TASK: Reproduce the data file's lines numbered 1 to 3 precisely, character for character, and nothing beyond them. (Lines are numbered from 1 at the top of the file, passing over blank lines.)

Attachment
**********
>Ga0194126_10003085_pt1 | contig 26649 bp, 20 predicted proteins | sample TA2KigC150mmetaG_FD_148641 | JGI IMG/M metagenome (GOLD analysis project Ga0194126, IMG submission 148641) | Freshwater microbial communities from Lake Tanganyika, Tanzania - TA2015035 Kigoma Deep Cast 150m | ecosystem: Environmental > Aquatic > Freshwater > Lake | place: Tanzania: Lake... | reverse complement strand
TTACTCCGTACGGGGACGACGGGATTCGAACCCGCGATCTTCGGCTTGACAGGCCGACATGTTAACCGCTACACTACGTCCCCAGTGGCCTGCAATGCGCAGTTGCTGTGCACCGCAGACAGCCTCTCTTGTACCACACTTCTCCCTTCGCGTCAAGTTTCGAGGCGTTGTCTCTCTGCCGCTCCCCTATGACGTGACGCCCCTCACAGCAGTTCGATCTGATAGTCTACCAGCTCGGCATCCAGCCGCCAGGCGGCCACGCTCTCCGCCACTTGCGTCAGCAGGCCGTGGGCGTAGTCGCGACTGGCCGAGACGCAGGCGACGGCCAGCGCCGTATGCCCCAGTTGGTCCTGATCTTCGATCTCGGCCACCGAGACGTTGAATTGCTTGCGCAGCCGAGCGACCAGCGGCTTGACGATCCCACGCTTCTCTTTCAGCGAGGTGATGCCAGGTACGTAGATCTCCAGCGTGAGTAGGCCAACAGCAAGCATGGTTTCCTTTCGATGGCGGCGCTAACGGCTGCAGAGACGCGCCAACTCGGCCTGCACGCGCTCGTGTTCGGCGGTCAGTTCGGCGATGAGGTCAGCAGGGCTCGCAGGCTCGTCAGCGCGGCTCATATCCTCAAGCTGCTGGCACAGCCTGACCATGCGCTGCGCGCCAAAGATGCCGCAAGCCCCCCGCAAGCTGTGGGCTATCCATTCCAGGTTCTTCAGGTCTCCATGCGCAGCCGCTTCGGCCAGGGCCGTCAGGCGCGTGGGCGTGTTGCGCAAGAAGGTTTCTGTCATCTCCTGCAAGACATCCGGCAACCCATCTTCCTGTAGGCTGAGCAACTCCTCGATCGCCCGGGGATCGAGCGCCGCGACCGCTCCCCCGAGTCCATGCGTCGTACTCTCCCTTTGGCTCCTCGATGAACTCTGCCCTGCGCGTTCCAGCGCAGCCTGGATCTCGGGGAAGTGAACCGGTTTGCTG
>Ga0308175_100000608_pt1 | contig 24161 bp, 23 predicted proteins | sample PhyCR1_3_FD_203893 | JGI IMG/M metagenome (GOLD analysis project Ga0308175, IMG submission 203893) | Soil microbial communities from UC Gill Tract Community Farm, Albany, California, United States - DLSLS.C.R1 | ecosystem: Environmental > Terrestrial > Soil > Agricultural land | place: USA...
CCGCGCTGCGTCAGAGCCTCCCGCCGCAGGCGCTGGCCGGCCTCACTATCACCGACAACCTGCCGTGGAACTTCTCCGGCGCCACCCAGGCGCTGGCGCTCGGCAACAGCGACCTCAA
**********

>Ga0194126_10003085_pt1 | contig 26649 bp, 20 predicted proteins | sample TA2KigC150mmetaG_FD_148641 | JGI IMG/M metagenome (GOLD analysis project Ga0194126, IMG submission 148641) | Freshwater microbial communities from Lake Tanganyika, Tanzania - TA2015035 Kigoma Deep Cast 150m | ecosystem: Environmental > Aquatic > Freshwater > Lake | place: Tanzania: Lake... | reverse complement strand
TTACTCCGTACGGGGACGACGGGATTCGAACCCGCGATCTTCGGCTTGACAGGCCGACATGTTAACCGCTACACTACGTCCCCAGTGGCCTGCAATGCGCAGTTGCTGTGCACCGCAGACAGCCTCTCTTGTACCACACTTCTCCCTTCGCGTCAAGTTTCGAGGCGTTGTCTCTCTGCCGCTCCCCTATGACGTGACGCCCCTCACAGCAGTTCGATCTGATAGTCTACCAGCTCGGCATCCAGCCGCCAGGCGGCCACGCTCTCCGCCACTTGCGTCAGCAGGCCGTGGGCGTAGTCGCGACTGGCCGAGACGCAGGCGACGGCCAGCGCCGTATGCCCCAGTTGGTCCTGATCTTCGATCTCGGCCACCGAGACGTTGAATTGCTTGCGCAGCCGAGCGACCAGCGGCTTGACGATCCCACGCTTCTCTTTCAGCGAGGTGATGCCAGGTACGTAGATCTCCAGCGTGAGTAGGCCAACAGCAAGCATGGTTTCCTTTCGATGGCGGCGCTAACGGCTGCAGAGACGCGCCAACTCGGCCTGCACGCGCTCGTGTTCGGCGGTCAGTTCGGCGATGAGGTCAGCAGGGCTCGCAGGCTCGTCAGCGCGGCTCATATCCTCAAGCTGCTGGCACAGCCTGACCATGCGCTGCGCGCCAAAGATGCCGCAAGCCCCCCGCAAGCTGTGGGCTATCCATTCCAGGTTCTTCAGGTCTCCATGCGCAGCCGCTTCGGCCAGGGCCGTCAGGCGCGTGGGCGTGTTGCGCAAGAAGGTTTCTGTCATCTCCTGCAAGACATCCGGCAACCCATCTTCCTGTAGGCTGAGCAACTCCTCGATCGCCCGGGGATCGAGCGCCGCGACCGCTCCCCCGAGTCCATGCGTCGTACTCTCCCTTTGGCTCCTCGATGAACTCTGCCCTGCGCGTTCCAGCGCAGCCTGGATCTCGGGGAAGTGAACCGGTTTGCTG
>Ga0308175_100000608_pt1 | contig 24161 bp, 23 predicted proteins | sample PhyCR1_3_FD_203893 | JGI IMG/M metagenome (GOLD analysis project Ga0308175, IMG submission 203893) | Soil microbial communities from UC Gill Tract Community Farm, Albany, California, United States - DLSLS.C.R1 | ecosystem: Environmental > Terrestrial > Soil > Agricultural land | place: USA...